Just a reminder about SaintPetersBlog’s sister-site, InsideTheLinesFLA.com and one of the features that site offers, a daily round-up of media coverage of redistricting. Here’s today’s:
The Florida House and Senate redistricting committees will hold their final round of joint public meetings in Southwest Florida. Meetings will take place in Tampa, Largo, Sarasota, Naples, Lehigh Acres and Clewiston from Aug. 29 to Sept. 1.The Sarasota meeting is set for 6-9 p.m. Tuesday in the Harry Sudakoff Conference Center at New College, 5845 General Dougher Place.
The 10th district becomes more Democratic as it adds Democratic parts of St. Petersburg that were previously in the 11th district. The current 11th district jumped across Tampa Bay to grab Democratic parts of St. Petersburg but the 10th now combines communities of interest by representing all of Pinellas County except for the northern part. As for the district’s representative, Bill Young (R) who is 80 years old has represented the area since 1971 and has won reelection easily in the Democratic years of 2006 and 2008. The addition of Democratic areas should not be enough to unseat him but they may prompt him to retire. If he retires, this seat should be competitive but the district’s 56% Obama percentage should give the Democrats an advantage.The 11th district becomes more compact as it loses the string connecting it to Democratic neighborhoods in Bradenton and St. Petersburg. The 11th district now contains Tampa Bay and its close in suburbs. These changes make the 11th district more Republican but Hillsborough County’s Democratic trend and Obama’s 61% in the district should keep Castor safe from a Republican challenge.
Competing interests are at play, from the political goals of elected officials to the racial politics that still divide some communities.At the center of the storm is the 3rd Congressional District, a seat currently held by U.S. Rep. Corrine Brown, a Democrat from Jacksonville. Brown’s district stretches from her hometown in the north to Orlando in the south, winding through nine counties in the process.“I got to say it is probably the most popular district not just in Florida, but the entire country,” Brown quipped.Drawn following a legal battle in the 1990s — and as part of an alliance between African-American Democrats and Republicans eager to reap the gains of concentrating black votes into majority-minority districts — the 3rd District has become a fixture in the debate over how to redraw the lines.
Democrats pounced Thursday on politically inartful comments by Rep. Steve Southerland (R-Fla.), who told constituents that his $174,000 salary is nothing to write home about.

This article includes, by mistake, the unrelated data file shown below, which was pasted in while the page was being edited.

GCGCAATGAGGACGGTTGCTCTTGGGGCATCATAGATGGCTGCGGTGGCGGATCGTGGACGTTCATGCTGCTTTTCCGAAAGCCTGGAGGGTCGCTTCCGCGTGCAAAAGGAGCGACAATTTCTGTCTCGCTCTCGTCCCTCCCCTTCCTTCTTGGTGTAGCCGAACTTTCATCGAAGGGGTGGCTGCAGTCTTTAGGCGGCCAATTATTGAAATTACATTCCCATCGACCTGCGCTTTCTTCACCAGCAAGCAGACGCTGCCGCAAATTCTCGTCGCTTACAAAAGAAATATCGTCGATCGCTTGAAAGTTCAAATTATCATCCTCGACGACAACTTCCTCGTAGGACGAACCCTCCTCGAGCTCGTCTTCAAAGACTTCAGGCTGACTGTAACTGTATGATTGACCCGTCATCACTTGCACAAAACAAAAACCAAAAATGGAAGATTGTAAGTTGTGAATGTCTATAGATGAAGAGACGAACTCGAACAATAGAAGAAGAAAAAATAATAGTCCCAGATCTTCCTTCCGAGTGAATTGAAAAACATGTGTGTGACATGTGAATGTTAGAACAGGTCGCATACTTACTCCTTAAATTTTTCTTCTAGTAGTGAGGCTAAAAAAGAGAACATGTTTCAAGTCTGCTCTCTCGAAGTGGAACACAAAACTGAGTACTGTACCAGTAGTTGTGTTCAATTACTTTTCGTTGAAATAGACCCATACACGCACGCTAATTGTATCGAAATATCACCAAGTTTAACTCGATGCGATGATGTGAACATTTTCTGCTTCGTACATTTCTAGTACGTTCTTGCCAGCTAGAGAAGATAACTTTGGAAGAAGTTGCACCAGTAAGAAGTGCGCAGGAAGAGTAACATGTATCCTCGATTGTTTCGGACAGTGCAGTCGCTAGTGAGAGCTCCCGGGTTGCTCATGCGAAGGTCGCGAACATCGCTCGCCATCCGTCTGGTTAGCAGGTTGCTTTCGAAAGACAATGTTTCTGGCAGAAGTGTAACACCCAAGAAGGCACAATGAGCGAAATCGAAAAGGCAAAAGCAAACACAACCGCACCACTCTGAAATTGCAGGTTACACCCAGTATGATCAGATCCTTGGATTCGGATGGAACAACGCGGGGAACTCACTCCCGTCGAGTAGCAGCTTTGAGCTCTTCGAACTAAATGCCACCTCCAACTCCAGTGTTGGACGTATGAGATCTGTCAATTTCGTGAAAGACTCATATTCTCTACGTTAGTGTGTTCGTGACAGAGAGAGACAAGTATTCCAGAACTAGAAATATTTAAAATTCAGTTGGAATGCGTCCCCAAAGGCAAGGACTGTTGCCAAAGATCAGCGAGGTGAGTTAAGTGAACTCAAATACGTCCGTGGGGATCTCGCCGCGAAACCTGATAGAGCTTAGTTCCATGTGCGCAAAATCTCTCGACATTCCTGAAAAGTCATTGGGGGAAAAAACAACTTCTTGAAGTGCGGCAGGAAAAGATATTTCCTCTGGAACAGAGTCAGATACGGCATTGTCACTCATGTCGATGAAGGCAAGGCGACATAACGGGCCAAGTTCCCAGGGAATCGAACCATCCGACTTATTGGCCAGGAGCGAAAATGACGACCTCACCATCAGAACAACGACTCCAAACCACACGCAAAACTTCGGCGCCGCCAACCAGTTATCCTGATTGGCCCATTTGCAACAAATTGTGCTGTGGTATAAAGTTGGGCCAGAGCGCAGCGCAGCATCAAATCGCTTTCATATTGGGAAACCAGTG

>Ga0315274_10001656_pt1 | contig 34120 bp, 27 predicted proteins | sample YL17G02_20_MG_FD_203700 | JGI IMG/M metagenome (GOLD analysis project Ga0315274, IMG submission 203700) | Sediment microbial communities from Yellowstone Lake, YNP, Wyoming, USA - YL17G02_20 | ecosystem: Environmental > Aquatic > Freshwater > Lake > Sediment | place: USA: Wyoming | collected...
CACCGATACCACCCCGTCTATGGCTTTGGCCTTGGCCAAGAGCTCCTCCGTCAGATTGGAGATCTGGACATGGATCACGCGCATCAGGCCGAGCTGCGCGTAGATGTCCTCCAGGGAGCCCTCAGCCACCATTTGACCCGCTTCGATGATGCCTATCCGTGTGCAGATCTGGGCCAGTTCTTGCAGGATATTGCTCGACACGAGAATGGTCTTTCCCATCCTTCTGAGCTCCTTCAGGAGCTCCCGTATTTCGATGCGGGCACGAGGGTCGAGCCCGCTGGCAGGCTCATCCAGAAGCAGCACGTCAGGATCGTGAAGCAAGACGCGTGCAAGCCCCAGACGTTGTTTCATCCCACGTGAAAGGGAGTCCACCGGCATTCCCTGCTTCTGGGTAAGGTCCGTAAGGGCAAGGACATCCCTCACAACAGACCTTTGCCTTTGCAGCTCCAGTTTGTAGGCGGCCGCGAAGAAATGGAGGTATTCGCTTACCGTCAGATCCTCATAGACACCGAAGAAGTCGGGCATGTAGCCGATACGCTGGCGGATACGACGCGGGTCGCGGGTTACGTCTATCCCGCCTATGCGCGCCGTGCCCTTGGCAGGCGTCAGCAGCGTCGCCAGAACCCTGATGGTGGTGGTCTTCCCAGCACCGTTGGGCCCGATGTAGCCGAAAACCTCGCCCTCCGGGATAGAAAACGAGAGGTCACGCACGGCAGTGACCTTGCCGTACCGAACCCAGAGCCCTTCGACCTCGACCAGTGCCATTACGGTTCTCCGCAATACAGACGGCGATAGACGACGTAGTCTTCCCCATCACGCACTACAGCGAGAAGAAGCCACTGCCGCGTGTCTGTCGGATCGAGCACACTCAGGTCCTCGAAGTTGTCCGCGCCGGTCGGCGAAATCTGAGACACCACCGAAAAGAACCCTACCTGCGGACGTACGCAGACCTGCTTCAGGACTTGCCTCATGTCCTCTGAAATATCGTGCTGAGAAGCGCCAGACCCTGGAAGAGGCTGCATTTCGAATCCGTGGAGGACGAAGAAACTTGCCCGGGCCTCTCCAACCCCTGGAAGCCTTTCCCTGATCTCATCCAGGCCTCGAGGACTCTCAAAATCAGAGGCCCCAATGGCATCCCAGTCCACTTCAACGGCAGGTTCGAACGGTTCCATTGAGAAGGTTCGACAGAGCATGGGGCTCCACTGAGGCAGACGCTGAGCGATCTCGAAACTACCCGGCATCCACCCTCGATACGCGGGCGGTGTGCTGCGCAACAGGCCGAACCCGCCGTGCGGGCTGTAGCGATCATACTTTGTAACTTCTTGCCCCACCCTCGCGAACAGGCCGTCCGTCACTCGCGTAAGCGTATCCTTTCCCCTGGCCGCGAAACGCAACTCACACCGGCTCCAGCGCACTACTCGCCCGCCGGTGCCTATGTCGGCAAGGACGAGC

Southerland won the Tallahasse-centered district by unseating Democrat Allen Boyd last year. It’s currently a GOP-leaning district, but may get slightly more competitive under Florida’s yet-to-be-drawn redistricting plan. Florida’s redistricting won’t be completed until next year.
Former Republican state Sen. Nancy Argenziano had announced that she would run for the seat as a Democrat, but a state elections board said she cannot because she was registered with a different party for a year before the period when candidates qualify for the ballot.
Nearly half the the states required to draw new congressional maps before the 2012 election have done so, and Republicans and Democrats are neck-and-neck in the battle to create new districts for their side to win.But recent GOP-drawn maps in South Carolina, North Carolina and now Georgia — combined with a Republican map in Texas — have all helped the GOP even the score.It’s looking more and more as if the map in Florida will determine who gains more seats this redistricting cycle. Republicans think they can draw the two new seats in Florida in their favor, even though they already control 19 of the state’s current 25 districts. But Democrats have suggested that new constitutional amendments passed by voters in 2010 could restrict the GOP’s ability to draw convoluted districts that favor their party and could actually lead to Democrats picking up several seats.
A public hearing will be held Thursday from 4:00 – 7:30 p.m. at the Tarpon Springs City Commission Auditorium to gather public input on the redistricting process. City Commission is located at 324 E. Pine Street.Voters unable to attend Thursday’s hearing can attend another on Tuesday, Aug. 30 at the St. Petersburg College EpiCenter–13805 58th St. N in Largo–from 1:00 – 11:00 a.m.